Situated in the eastern Scottish Highlands, just outside the region of Speyside, lies a transformative whisky distillery known by few but loved by all who do. Established in the Scotch distillery boom of the late 19th century, this traditional Highland distillery is coveted by malt whisky enthusiasts for its use of lightly peated malt.
Peated whisky is, for the most part, a love-it-or-hate-it affair. Some covet the intensely rich and peppery, often tar-like characteristics of peat smoke, others simply cannot stand the thought of it. What I and so many Society members before me have come to appreciate about Distillery 66, however, is that it serves as a common ground for both the die-hard peatheads of the world and the Speyside loyalists who struggle to find any real enjoyment in something that tastes like, well, an ashtray doused in saltwater.
You see the whisky produced at this Highland distillery is fundamentally different from the more common smoke bombs from Islay. Not only is the barley peated to a very low level (approximately 15 ppm), the peat itself is cut from the Scottish mainland, far from the coastline. When burned, mainland peat produced a much cleaner, colder woodsmoke characteristic that is much gentler than the hot and heavy, often medicinal flavour of the more common Islay peat. The result is a much lighter, more approachable spirit that with a bit of time and patience, can be enjoyed by almost anyone.
Much of the whisky produced at Distillery 66 is reserved for blended Scotch whisky. Today, however, we are fortunate to have three single cask, single malt expressions that showcase the uniqueness of this lightly peated spirit.
Our first step into the lightly peated casks of Distillery 66 is a fresh and welcoming 12-year-old spirit that delivers notes of freshly cut grass, white peppercorn and coal dust. The smoke is present at first but after a few moments it dissipates into the background, making way for burnt carrots and parsnips. At 57.6% the spirit is certainly a lively one but a dash of water will calm the whisky and bring forward a wave of sweetness.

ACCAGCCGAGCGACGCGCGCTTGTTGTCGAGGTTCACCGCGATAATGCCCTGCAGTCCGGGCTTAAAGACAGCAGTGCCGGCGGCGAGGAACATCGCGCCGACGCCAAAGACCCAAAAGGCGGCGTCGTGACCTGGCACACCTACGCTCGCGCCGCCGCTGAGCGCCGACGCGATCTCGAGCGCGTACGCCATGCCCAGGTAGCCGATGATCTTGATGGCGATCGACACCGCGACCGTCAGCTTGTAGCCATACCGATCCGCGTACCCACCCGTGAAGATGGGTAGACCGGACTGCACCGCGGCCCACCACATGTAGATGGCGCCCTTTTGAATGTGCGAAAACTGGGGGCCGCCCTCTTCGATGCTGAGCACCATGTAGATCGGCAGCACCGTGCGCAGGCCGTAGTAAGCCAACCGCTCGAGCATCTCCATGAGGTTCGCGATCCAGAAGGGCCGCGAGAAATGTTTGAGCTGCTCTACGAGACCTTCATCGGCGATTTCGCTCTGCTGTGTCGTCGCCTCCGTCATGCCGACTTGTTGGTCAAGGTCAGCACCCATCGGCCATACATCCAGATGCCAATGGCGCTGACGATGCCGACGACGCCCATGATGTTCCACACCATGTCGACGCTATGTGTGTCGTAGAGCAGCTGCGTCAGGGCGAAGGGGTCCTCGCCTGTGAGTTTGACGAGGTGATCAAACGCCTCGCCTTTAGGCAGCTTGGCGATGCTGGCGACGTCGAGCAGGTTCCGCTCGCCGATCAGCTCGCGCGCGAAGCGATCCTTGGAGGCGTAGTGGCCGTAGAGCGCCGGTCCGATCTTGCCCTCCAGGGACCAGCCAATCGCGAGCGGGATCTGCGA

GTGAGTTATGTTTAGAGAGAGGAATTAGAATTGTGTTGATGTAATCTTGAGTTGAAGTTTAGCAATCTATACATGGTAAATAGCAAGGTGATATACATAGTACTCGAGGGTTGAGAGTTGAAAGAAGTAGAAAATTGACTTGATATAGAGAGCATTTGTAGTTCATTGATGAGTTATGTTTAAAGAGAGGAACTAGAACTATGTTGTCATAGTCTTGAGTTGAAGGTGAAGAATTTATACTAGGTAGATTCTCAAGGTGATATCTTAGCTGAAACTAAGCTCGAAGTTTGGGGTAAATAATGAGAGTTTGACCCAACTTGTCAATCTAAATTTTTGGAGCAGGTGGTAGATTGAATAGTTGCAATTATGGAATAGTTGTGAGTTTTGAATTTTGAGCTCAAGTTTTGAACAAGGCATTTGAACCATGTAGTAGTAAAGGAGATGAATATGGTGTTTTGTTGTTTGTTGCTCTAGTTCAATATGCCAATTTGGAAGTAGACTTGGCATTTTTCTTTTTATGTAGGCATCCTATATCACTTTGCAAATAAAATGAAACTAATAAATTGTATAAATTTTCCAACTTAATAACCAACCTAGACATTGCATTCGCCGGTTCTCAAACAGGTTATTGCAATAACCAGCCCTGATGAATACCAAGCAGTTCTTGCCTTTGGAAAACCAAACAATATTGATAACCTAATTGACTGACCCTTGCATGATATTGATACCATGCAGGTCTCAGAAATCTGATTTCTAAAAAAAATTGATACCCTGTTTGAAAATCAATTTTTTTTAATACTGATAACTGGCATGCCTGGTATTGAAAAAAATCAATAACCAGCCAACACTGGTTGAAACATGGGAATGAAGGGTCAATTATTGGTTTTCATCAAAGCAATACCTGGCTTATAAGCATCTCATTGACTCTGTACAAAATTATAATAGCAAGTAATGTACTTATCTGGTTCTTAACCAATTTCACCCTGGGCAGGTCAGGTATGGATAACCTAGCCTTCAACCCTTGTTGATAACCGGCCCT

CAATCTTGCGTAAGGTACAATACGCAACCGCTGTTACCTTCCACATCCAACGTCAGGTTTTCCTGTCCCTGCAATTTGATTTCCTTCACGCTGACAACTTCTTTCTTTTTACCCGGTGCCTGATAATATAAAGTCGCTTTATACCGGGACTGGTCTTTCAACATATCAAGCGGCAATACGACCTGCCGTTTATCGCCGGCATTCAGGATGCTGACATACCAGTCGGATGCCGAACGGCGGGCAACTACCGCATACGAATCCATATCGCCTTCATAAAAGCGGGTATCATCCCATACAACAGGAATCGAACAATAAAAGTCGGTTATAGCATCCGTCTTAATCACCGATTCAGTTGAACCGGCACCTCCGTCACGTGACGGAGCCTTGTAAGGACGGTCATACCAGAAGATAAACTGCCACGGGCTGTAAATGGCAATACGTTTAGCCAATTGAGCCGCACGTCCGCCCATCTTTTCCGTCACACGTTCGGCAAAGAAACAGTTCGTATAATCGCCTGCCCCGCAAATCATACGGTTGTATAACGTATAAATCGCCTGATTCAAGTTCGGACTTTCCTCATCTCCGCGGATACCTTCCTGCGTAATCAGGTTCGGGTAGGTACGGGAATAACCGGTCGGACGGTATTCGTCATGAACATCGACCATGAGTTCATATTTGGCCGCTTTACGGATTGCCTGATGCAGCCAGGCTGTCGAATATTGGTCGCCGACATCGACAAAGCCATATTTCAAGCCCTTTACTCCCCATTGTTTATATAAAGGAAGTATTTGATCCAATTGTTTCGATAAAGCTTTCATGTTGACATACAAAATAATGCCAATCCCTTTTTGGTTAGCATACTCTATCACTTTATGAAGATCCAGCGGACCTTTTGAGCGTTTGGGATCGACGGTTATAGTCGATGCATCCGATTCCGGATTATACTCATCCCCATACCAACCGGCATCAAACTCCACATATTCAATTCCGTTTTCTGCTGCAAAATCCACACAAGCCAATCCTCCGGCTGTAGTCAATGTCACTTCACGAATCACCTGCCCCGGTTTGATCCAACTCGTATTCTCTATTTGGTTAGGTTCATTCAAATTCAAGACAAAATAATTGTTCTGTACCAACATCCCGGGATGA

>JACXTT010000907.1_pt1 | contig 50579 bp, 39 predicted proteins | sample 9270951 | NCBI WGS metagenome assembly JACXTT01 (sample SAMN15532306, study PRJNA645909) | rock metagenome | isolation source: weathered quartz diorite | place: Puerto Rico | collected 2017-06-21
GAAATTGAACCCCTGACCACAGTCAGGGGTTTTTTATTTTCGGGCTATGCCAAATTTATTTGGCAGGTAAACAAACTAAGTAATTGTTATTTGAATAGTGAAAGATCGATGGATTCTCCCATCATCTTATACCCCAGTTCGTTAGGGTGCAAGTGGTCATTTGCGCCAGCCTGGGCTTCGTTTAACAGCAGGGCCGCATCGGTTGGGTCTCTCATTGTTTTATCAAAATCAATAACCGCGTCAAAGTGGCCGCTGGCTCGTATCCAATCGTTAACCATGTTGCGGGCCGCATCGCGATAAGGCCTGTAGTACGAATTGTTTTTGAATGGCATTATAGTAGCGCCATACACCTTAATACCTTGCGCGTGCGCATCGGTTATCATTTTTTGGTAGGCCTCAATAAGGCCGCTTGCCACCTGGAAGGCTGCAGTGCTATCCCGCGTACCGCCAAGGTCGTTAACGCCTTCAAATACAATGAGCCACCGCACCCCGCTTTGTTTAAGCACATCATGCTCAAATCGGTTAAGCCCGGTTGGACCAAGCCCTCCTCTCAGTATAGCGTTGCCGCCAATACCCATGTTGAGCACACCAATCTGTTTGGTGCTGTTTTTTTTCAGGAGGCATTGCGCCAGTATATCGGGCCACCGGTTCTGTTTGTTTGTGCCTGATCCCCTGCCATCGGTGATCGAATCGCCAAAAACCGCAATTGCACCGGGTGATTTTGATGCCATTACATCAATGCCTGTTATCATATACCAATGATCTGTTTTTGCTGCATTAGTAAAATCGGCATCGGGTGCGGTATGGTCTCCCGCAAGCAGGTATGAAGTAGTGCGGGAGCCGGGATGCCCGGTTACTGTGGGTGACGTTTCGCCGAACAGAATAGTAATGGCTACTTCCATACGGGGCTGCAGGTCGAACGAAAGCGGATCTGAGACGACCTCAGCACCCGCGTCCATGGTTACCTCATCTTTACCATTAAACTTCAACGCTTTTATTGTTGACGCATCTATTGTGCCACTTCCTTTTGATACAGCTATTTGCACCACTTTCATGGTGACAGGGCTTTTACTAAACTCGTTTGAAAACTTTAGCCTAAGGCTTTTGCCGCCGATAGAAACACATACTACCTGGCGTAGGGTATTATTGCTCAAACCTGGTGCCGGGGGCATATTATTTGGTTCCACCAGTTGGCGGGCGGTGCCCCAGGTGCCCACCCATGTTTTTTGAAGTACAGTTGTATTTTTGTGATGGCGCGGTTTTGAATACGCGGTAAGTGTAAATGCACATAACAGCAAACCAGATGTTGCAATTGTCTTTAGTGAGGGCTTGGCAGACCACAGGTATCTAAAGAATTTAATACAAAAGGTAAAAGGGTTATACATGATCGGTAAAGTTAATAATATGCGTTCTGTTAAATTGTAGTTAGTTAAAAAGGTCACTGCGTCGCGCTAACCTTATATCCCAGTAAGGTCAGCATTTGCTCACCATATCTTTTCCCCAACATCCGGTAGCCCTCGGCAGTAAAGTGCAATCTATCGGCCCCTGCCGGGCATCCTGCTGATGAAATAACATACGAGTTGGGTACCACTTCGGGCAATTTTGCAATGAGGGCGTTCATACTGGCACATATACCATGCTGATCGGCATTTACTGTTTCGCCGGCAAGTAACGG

Not only has this whisky been matured for the same amount of time and bottled at a similar strength, it happens to have been distilled on the same date. While near identical on paper, however, this spirit is slightly less sweet and far more earthy in characteristic. Notes of burning heather, crispy bacon, lemongrass and dried hay are in perfect harmony with a thin layer of peat smoke. While the saltwater and brine notes commonly found in Islay whisky is absent from this spirit, it is more intensely flavoured than the sister cask before it.
We know that when compared to Islay, mainland peat will produce a more approachable flavour profile. Another factor that can contribute the approachability is the amount of time the whisky was matured in oak. Cask 66.139 spent a full 20 years in a refill hogshead, which further mellows the whisky’s smoky characterstic to just a whisper, while allowing a delicate array of wild flowers and mixed herbs to shine through. This is undoubtedly the most complex of the three and certainly the most thought-provoking, a perfect display of how mainland peat evolves over two decades.
If you are curious about peat but have up until this point struggled to find enjoyment in it, give Distillery 66 a try. You may be surprised at just how transformative the experience can be.